I was walking past the youth room in a church I used to attend when I overheard the following: “Why do we have to study the Heidelberg Catechism anyway? I don’t see how it relates to us today at all. Those old confessions are just that—old.”
I stuck my head through the doorway to see which one of the kids was complaining. To my surprise, I saw a couple of middle-aged men. They were complaining that their children had to study the same things they were forced to study when they were young. They argued that no one is interested in the past, anyhow, so why force our children to study it?
Current cultural trends, however, indicate that many people today are truly interested in their past. Maybe the confessions these men viewed with disdain are actually among our greatest treasures.
Not too long ago, the Canadian Broadcasting Corporation ran a fantastic series called “Who Do You Think You Are?” The show followed 13 well-known Canadians who researched their family trees for tantalizing stories of intrigue. One episode (Oct. 13, 2007) followed Shaun Majumder, whom Canadians know best from his role in the comedy “This Hour Has 22 Minutes.”
Shaun, an East Indian/Canadian, searched out both sides of his roots in the show. He traced his mother’s lineage all the way back to John Barrett of Poole, Dorset, England, who purchased a plantation in Old Perlican, Newfoundland, in 1711.
Shaun was also able to trace his father’s Indian heritage to the mid-19th century. The show ends with Shaun standing in India, on the bank of the Ganges, pouring some of his mother’s ashes into the sacred river.
Through his search, Shaun was able to connect to both sides of his heritage and discover his own character flowing from rich traditions.
Mainstream evangelicalism, however, seems to be moving in a different direction. James Schaap, in his address during the CRC’s Sesquicentennial Conference in 2007, noted that many denominations within North America are trying to shed their past like an old cloak. They are trying to reinvent themselves as something fresh, something new, something different.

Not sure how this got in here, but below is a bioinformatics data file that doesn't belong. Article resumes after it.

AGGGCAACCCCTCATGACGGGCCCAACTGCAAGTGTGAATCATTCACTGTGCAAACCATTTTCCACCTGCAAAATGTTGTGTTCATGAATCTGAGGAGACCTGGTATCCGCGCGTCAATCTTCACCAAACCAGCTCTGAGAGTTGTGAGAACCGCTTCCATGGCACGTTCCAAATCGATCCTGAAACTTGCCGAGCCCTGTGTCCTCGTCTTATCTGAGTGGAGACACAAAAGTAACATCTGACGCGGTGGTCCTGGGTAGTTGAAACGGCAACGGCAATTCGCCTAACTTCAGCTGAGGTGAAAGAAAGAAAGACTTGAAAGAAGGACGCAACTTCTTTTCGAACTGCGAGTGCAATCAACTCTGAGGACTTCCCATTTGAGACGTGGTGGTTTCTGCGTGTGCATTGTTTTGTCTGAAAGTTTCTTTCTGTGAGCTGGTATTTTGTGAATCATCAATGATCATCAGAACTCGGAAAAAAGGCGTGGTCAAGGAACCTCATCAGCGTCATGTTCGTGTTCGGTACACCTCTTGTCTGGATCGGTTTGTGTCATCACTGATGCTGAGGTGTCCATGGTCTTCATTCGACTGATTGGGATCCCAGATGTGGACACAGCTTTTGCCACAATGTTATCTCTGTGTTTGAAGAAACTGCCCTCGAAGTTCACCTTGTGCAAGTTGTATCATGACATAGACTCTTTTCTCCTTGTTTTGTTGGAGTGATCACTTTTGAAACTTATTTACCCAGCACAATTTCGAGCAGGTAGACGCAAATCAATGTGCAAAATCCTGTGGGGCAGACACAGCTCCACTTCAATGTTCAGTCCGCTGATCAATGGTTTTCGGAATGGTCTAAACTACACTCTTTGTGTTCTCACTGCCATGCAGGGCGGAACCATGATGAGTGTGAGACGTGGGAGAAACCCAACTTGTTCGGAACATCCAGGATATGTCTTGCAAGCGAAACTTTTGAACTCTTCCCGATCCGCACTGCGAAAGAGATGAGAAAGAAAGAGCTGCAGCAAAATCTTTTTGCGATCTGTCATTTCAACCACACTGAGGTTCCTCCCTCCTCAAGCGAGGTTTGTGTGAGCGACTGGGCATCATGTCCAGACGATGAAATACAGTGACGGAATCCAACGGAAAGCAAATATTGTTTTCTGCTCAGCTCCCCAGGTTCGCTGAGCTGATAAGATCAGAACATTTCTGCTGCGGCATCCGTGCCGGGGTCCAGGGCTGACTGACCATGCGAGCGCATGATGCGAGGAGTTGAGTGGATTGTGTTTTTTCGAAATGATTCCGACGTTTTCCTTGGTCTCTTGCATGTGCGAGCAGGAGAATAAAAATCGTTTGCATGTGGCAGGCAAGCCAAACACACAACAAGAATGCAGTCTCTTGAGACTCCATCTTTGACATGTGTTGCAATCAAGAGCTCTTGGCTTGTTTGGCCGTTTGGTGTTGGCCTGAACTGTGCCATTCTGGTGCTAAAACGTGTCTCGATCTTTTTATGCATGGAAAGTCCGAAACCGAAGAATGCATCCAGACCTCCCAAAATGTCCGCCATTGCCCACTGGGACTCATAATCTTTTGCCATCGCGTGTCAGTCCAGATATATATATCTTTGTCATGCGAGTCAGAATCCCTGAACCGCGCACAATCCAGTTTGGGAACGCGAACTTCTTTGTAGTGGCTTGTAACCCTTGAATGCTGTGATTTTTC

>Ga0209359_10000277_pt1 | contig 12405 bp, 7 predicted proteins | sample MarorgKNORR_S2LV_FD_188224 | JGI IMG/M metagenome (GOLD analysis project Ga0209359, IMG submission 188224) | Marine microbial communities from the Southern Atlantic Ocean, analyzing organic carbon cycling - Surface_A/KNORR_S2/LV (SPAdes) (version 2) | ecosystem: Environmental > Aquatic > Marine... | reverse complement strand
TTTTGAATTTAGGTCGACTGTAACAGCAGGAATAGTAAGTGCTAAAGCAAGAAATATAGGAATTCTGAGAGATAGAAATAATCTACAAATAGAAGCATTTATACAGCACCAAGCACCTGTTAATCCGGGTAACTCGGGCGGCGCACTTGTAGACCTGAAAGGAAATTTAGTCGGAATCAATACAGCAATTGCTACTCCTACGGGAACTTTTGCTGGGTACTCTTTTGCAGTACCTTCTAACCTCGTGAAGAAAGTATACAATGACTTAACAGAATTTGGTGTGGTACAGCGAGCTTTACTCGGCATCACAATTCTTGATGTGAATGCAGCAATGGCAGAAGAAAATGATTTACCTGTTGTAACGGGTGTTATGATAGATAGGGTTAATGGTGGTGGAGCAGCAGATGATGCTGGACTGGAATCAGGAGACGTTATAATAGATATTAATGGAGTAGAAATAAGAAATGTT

“Yet,” said Schaap, “some Protestant congregations are reinvesting in the doctrinal foundations that are the legacy of their own denominational life.”
There are people, often those whom we would least expect, who are saying, “No, I really want to know what it means to be an Episcopalian. I want to know what it means to be a Lutheran. I want to study about it, and I want to learn and really invest in an identity and tradition.”
People within our own denomination are saying the same thing. I know a young woman in her 20s who asked, “Why don’t we learn more about the Heidelberg Catechism?” She feels as though she is missing a connection to her past. She wants to examine her religious family tree to have a better idea about who she is and where she came from. I’ve heard this longing expressed repeatedly by young people in our churches.
Maybe the creeds and confessions that have defined us for generations are not a detriment, but an asset. Not outdated documents, but valuable links to a past that shaped us into who we are today.
After all, our spiritual ancestors risked their lives to believe in them. Rather than being liabilities to the church, they are rich resources that can fuel our faith.